Can the poem "Goblin Market" be seen as demonstrating a power struggle between men and women?

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Christina Rossetti grew up in an incredibly artistic home. Passionate about both religion and various forms of art, most of the siblings explored their talents in these realms. Her brothers, Dante and William, were members of a group that sought to return to the great art of the early Italian Renaissance (reflecting their father's roots). This group was called the Pre-Raphaelite Brotherhood, and Christina was never a member; this is not surprising considering the standards of the Victorian ideals in England. She did contribute to the group, but she remained always distinctly outside the circle.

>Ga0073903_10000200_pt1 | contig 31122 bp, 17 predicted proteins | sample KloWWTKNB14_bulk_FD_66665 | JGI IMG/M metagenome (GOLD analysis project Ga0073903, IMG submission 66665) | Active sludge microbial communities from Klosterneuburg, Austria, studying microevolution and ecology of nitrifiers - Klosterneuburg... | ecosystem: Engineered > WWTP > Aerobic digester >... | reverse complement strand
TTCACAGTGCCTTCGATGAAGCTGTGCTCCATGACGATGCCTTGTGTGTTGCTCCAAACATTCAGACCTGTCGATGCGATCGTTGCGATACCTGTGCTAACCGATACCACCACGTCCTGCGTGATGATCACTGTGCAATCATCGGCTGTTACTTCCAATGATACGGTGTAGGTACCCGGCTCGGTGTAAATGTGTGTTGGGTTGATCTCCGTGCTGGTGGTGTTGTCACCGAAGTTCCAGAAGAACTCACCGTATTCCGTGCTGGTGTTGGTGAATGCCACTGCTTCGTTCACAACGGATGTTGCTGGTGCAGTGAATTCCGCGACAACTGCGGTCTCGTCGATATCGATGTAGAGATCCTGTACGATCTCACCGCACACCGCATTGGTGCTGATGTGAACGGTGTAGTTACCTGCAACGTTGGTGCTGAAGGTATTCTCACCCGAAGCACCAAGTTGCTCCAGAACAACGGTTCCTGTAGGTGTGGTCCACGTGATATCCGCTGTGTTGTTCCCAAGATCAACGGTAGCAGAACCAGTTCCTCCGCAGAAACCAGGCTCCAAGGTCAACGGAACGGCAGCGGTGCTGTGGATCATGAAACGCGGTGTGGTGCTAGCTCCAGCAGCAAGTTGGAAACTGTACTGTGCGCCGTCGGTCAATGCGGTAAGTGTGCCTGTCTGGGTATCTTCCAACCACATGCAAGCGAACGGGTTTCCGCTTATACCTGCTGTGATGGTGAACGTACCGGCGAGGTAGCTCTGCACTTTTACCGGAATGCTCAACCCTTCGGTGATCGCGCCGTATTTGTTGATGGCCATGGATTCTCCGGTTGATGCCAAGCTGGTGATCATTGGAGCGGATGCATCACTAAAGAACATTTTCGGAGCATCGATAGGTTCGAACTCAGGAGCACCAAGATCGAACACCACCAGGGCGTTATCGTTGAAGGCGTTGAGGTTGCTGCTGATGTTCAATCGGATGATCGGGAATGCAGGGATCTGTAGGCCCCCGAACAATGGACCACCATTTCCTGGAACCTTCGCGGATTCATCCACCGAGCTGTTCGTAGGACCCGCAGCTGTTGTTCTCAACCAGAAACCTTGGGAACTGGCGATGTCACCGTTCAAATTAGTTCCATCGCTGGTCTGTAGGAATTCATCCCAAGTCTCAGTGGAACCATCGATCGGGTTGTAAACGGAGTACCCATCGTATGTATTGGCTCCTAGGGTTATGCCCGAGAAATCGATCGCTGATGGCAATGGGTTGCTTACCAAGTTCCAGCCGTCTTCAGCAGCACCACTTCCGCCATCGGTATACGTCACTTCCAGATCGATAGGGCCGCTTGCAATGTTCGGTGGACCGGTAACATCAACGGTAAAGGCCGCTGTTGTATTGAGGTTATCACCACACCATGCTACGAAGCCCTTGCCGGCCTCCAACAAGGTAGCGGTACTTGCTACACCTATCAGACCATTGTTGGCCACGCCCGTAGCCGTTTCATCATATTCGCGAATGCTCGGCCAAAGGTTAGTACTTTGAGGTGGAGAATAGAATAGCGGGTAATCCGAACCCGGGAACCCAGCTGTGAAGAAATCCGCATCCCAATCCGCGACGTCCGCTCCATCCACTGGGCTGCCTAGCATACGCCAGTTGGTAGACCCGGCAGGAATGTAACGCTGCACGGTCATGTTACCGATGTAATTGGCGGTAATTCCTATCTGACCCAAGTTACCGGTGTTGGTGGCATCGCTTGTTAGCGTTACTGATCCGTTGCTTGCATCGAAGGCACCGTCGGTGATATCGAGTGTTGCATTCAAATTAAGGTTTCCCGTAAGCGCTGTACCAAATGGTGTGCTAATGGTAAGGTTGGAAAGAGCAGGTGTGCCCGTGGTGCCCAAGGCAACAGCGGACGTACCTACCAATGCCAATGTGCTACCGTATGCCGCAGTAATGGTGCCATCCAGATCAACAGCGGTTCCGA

Perhaps "Goblin Market" focuses on a world of women to reflect the potential power females could have when they really support each other. In the poem, these goblins are forever trying to tempt the sisters, and Laura falls victim to their schemes. However, Lizzie bravely returns to the goblins where they:

Bullied and besought her,
Scratch'd her, pinch'd her black as ink,
Kick'd and knock'd her,
Maul'd...

(The entire section contains 4 answers and 847 words.)

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